October 13th, 2010 | Interviews

al kamalizad

M.M. Serra is the Executive Director of the Film-Makers Cooperative whose latest work, Chop Off, is a literal exploration of amputation as art. She co-curated the Counter Culture, Counter Cinema Avant-Garde Film Festival at the Pacific Design Center with films featuring headless naked bodies, silent bloody births and psychedelic be-ins. This interview by Lainna Fader.

The concept of identity is clearly central to a festival about counterculture. How does the structure of film—and more specifically avant-garde film—affect the exploration of identity? And how is film a particularly useful medium for women to explore these issues?
The concept of identity is key to an exploration of the counterculture—one of the traits that characterizes these films as avant-garde is their creation of new forms of personal vision. The term avant-garde originates from a French military term for the advanced guard that ventures first into unexplored territory. Avant-garde artists, like these soldiers, are the ones on the forefront of cultural and aesthetic innovation, often putting themselves in the line of fire, both on the screen and off, in order to explore the boundaries of transgression and break cultural taboos with the unorthodox, daring and radical. This position on the forefront is often a singular one, influencing the artist to impart on a journey of individual exploration and a study of identity. For example—Jack Waters’ film The Male Gayze questions issues of race, white privilege, homosexuality, and the commodity fetishism of the black male within media representation. It does not address just one issue of identity, but presents a multiple layering of race, class, gender and creating politics within the avant-garde tradition. By turning the camera on himself, by being both subject and object of the spectacle, operating the camera, and being the voice of the narrator, Jack Waters creates a unique reminiscence of himself as a 23-year-old African-American dancer in Europe. After a photo of Waters’ partially undressed body—with the head removed—was circulated around Europe as a commercial postcard without his permission, Waters felt his body was appropriated and objectified in similar fashion to the commodification of female sexuality. The fetishization of the body as spectacle is prevalent in mainstream cinema, television and advertising, so an avant-garde artist is able to engage in the process of critiquing and taking back control of the gaze.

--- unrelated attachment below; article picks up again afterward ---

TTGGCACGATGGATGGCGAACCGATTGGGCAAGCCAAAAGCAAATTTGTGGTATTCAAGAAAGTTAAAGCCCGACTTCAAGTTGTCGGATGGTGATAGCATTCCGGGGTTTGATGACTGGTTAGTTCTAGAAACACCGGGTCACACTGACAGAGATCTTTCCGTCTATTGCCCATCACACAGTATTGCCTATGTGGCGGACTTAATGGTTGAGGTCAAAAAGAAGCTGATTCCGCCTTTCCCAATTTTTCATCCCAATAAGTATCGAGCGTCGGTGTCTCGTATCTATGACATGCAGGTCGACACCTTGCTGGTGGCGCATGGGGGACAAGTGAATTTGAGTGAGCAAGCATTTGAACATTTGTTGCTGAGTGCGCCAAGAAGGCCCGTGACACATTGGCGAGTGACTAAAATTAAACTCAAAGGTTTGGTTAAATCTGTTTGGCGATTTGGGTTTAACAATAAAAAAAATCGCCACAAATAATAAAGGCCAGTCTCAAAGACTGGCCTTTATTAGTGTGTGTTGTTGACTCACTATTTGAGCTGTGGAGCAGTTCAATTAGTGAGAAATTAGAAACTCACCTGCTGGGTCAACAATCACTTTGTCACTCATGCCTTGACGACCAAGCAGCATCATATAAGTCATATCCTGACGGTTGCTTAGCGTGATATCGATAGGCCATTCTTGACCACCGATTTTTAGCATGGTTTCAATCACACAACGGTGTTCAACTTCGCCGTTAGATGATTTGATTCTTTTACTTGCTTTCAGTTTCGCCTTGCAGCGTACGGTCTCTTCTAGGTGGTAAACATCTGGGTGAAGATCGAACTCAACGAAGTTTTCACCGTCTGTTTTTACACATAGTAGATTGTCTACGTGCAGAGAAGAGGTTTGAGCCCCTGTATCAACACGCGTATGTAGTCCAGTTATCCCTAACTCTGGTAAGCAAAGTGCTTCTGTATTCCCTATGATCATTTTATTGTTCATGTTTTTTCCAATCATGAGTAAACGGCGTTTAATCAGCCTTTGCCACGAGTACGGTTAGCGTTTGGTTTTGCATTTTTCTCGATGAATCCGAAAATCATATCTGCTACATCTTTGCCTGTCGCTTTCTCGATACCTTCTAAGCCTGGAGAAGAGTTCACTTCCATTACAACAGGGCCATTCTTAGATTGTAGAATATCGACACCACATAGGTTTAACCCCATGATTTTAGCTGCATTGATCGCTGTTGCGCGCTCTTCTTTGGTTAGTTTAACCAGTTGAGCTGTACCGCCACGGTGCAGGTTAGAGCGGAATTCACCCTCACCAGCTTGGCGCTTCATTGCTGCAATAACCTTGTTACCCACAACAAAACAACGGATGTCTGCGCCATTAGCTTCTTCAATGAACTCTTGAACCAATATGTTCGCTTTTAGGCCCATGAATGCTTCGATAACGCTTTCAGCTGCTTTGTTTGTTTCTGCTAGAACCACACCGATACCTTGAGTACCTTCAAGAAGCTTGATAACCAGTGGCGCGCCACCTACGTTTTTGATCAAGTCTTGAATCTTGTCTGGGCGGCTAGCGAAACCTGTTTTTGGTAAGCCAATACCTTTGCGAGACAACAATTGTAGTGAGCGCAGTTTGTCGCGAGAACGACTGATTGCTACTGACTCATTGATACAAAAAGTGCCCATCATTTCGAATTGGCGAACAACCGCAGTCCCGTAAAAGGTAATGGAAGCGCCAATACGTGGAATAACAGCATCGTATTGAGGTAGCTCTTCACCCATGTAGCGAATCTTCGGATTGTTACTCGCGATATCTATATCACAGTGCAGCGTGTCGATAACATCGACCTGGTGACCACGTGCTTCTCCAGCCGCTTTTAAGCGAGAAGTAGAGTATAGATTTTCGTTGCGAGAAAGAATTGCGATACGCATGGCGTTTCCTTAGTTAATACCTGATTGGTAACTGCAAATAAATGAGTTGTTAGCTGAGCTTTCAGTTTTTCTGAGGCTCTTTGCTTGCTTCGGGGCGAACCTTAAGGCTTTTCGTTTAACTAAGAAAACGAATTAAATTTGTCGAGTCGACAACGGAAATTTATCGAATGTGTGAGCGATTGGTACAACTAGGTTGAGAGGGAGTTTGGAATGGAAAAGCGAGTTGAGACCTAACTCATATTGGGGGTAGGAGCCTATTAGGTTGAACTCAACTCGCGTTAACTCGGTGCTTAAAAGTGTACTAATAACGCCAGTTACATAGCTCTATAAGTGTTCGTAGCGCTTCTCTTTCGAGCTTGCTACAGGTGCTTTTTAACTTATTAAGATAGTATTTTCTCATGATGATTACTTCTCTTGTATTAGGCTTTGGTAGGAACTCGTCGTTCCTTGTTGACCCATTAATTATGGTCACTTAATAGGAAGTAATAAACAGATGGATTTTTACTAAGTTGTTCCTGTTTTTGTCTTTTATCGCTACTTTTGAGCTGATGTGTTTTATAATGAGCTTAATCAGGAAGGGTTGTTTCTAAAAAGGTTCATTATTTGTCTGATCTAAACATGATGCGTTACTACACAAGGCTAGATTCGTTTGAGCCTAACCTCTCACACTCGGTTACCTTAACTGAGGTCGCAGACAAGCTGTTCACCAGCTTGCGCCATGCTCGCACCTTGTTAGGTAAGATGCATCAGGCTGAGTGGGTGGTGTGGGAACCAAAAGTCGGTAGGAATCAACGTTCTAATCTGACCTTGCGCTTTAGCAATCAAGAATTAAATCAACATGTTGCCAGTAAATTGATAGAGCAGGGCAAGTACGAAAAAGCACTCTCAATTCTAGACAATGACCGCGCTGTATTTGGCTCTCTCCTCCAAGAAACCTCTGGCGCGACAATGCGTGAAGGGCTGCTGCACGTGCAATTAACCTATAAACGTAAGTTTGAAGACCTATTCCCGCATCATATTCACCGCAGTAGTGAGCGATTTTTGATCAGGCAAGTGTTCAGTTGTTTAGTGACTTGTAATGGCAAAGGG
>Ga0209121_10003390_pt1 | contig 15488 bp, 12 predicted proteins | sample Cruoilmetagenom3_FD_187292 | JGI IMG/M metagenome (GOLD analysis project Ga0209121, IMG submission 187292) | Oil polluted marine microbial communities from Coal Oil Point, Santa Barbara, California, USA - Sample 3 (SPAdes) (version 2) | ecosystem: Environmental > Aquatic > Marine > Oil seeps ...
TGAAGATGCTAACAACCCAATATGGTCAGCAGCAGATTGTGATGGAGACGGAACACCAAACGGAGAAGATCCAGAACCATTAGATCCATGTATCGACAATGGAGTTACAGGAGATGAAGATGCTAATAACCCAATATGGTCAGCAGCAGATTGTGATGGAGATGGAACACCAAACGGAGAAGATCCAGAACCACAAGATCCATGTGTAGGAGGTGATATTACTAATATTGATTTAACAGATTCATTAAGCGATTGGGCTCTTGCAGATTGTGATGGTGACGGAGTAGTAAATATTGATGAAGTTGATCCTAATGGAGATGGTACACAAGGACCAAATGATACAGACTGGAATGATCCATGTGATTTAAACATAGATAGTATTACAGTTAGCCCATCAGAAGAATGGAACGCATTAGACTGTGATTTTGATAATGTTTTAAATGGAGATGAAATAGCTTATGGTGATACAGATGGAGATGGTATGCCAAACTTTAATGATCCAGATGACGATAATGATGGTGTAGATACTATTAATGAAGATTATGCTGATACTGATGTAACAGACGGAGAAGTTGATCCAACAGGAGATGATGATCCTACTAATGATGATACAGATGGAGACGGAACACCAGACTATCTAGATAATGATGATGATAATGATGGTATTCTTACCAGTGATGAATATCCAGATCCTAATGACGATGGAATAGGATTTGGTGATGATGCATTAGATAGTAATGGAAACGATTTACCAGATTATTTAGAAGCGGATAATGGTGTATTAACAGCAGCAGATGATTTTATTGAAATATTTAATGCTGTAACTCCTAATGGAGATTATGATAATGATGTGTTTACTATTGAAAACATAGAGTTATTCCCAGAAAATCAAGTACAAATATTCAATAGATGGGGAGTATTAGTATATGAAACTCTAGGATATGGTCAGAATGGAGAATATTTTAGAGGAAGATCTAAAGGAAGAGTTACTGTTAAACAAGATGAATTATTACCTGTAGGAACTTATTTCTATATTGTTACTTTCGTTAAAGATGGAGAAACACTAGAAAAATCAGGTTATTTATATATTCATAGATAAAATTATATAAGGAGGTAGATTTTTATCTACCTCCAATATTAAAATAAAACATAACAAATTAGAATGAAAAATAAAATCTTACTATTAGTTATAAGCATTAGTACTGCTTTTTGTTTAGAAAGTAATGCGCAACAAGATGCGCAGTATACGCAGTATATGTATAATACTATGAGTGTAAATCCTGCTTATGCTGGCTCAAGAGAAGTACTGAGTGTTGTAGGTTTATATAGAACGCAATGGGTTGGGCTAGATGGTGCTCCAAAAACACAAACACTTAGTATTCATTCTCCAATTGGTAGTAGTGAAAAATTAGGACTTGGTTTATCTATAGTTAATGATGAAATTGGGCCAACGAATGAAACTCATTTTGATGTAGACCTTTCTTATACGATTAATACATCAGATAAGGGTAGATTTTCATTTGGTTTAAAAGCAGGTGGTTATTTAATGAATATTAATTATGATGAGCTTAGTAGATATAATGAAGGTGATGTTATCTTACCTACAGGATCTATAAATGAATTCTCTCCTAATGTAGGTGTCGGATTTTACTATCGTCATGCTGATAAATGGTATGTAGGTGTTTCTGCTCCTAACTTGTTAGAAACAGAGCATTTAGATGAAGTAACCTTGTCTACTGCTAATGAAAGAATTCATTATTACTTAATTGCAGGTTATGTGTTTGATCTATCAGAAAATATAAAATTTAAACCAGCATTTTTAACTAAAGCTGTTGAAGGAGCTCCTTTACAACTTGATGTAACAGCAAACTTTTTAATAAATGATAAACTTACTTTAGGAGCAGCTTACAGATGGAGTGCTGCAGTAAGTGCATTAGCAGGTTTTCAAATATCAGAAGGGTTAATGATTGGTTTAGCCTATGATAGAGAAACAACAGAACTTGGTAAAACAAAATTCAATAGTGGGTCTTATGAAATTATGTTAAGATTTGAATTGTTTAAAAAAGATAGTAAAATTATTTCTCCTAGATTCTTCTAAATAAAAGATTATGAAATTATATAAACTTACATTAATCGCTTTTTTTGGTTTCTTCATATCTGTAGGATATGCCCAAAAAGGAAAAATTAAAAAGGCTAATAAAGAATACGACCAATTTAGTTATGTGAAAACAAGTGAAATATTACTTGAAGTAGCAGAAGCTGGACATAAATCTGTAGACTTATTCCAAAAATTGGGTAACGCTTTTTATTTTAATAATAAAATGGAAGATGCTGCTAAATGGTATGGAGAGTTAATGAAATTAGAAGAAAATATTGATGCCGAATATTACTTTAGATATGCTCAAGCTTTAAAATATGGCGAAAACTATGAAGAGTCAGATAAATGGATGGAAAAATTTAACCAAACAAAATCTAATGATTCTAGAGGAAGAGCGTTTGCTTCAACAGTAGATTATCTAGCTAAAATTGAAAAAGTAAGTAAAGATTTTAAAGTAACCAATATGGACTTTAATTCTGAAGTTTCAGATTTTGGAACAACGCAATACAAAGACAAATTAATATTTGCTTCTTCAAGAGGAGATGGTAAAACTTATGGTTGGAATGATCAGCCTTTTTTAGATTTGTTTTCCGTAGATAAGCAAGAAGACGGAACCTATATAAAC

What are some of the questions that film can articulate? In what ways do other specific mediums fall short?